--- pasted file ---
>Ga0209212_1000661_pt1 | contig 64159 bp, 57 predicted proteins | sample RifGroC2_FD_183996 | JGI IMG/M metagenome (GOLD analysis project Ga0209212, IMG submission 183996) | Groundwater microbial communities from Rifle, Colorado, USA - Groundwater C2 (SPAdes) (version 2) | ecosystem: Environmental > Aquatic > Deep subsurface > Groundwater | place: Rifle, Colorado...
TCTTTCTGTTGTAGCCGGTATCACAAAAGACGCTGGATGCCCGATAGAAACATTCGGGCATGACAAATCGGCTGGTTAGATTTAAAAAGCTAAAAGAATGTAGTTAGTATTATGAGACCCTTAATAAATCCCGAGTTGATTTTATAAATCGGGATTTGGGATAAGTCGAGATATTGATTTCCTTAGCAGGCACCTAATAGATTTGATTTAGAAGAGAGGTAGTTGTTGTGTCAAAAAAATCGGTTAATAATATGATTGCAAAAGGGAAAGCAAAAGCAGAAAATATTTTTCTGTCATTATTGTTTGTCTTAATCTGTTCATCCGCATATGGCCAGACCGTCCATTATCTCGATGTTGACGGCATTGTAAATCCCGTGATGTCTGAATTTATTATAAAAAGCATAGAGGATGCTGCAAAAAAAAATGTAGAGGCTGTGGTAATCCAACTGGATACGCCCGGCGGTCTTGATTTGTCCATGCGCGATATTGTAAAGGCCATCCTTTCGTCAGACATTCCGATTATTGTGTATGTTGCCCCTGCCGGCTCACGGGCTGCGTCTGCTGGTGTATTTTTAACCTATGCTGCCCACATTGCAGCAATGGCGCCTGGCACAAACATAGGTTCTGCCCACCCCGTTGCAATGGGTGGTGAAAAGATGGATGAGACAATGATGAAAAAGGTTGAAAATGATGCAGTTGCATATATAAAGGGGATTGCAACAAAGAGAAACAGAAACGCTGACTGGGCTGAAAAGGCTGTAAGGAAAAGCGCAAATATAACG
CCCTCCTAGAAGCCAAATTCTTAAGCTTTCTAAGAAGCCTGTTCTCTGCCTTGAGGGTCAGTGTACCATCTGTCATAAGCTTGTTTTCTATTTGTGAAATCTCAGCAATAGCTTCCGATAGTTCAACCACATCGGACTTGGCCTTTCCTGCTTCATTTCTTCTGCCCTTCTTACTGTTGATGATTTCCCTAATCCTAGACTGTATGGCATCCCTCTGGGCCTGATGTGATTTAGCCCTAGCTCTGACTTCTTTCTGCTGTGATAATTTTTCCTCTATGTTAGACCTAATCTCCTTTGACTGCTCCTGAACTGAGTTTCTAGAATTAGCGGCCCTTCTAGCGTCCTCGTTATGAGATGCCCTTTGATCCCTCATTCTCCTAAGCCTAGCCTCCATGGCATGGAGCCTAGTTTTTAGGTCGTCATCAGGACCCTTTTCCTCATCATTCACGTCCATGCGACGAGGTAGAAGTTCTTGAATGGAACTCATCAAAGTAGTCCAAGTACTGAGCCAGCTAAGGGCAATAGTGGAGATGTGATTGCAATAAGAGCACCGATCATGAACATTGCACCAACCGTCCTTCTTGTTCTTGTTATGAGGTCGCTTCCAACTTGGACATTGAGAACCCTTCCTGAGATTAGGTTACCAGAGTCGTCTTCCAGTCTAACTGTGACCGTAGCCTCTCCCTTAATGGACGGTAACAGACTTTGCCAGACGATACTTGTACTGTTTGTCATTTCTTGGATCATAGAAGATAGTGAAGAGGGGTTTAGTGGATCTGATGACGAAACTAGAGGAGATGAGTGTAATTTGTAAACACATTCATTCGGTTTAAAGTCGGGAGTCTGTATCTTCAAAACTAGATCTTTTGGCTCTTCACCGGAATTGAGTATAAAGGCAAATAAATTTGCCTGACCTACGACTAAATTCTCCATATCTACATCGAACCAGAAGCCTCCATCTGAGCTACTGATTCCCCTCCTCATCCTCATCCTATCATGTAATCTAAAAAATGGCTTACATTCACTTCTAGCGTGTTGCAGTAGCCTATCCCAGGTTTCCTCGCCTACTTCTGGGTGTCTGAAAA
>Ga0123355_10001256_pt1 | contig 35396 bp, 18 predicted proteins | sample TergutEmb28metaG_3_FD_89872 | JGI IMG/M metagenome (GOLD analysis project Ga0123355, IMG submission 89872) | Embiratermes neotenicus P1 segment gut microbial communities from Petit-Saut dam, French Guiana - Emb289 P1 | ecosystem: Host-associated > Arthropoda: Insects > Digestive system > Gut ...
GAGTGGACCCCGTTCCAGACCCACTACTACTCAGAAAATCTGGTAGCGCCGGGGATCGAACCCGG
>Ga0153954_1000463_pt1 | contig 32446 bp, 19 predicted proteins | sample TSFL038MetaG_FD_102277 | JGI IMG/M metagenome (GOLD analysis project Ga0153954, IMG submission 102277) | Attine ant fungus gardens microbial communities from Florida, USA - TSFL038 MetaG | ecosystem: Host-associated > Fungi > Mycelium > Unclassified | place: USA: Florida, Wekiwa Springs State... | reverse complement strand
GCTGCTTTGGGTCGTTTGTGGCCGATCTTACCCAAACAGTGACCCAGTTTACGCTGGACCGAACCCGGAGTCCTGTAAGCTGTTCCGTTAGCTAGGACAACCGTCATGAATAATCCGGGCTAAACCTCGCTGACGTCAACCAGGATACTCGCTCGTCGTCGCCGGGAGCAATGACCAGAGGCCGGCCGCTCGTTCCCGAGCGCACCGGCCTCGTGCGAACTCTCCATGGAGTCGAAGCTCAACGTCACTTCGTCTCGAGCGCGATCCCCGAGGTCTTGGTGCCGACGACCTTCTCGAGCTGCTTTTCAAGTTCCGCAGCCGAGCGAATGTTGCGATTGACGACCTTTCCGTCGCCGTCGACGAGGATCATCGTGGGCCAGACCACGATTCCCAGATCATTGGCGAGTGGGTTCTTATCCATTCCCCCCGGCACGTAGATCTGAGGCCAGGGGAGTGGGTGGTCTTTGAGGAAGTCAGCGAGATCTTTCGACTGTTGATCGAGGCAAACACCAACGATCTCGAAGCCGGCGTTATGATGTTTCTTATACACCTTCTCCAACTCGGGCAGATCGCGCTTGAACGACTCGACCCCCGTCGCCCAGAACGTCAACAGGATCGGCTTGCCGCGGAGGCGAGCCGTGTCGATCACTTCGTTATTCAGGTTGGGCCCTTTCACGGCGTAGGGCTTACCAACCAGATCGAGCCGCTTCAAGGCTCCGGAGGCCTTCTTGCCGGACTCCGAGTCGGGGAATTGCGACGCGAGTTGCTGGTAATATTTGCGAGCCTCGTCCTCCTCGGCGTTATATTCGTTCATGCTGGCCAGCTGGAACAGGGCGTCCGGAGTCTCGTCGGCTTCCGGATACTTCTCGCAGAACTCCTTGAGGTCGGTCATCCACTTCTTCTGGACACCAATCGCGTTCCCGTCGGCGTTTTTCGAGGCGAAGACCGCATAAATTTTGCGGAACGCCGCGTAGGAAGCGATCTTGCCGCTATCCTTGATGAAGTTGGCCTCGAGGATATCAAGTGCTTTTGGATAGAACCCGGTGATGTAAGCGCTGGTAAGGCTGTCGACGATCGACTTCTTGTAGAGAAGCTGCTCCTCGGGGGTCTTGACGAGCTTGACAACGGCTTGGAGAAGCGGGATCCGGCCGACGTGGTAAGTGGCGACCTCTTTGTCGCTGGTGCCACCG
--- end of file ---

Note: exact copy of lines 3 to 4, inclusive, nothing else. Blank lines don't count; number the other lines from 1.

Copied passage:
CCCTCCTAGAAGCCAAATTCTTAAGCTTTCTAAGAAGCCTGTTCTCTGCCTTGAGGGTCAGTGTACCATCTGTCATAAGCTTGTTTTCTATTTGTGAAATCTCAGCAATAGCTTCCGATAGTTCAACCACATCGGACTTGGCCTTTCCTGCTTCATTTCTTCTGCCCTTCTTACTGTTGATGATTTCCCTAATCCTAGACTGTATGGCATCCCTCTGGGCCTGATGTGATTTAGCCCTAGCTCTGACTTCTTTCTGCTGTGATAATTTTTCCTCTATGTTAGACCTAATCTCCTTTGACTGCTCCTGAACTGAGTTTCTAGAATTAGCGGCCCTTCTAGCGTCCTCGTTATGAGATGCCCTTTGATCCCTCATTCTCCTAAGCCTAGCCTCCATGGCATGGAGCCTAGTTTTTAGGTCGTCATCAGGACCCTTTTCCTCATCATTCACGTCCATGCGACGAGGTAGAAGTTCTTGAATGGAACTCATCAAAGTAGTCCAAGTACTGAGCCAGCTAAGGGCAATAGTGGAGATGTGATTGCAATAAGAGCACCGATCATGAACATTGCACCAACCGTCCTTCTTGTTCTTGTTATGAGGTCGCTTCCAACTTGGACATTGAGAACCCTTCCTGAGATTAGGTTACCAGAGTCGTCTTCCAGTCTAACTGTGACCGTAGCCTCTCCCTTAATGGACGGTAACAGACTTTGCCAGACGATACTTGTACTGTTTGTCATTTCTTGGATCATAGAAGATAGTGAAGAGGGGTTTAGTGGATCTGATGACGAAACTAGAGGAGATGAGTGTAATTTGTAAACACATTCATTCGGTTTAAAGTCGGGAGTCTGTATCTTCAAAACTAGATCTTTTGGCTCTTCACCGGAATTGAGTATAAAGGCAAATAAATTTGCCTGACCTACGACTAAATTCTCCATATCTACATCGAACCAGAAGCCTCCATCTGAGCTACTGATTCCCCTCCTCATCCTCATCCTATCATGTAATCTAAAAAATGGCTTACATTCACTTCTAGCGTGTTGCAGTAGCCTATCCCAGGTTTCCTCGCCTACTTCTGGGTGTCTGAAAA
>Ga0123355_10001256_pt1 | contig 35396 bp, 18 predicted proteins | sample TergutEmb28metaG_3_FD_89872 | JGI IMG/M metagenome (GOLD analysis project Ga0123355, IMG submission 89872) | Embiratermes neotenicus P1 segment gut microbial communities from Petit-Saut dam, French Guiana - Emb289 P1 | ecosystem: Host-associated > Arthropoda: Insects > Digestive system > Gut ...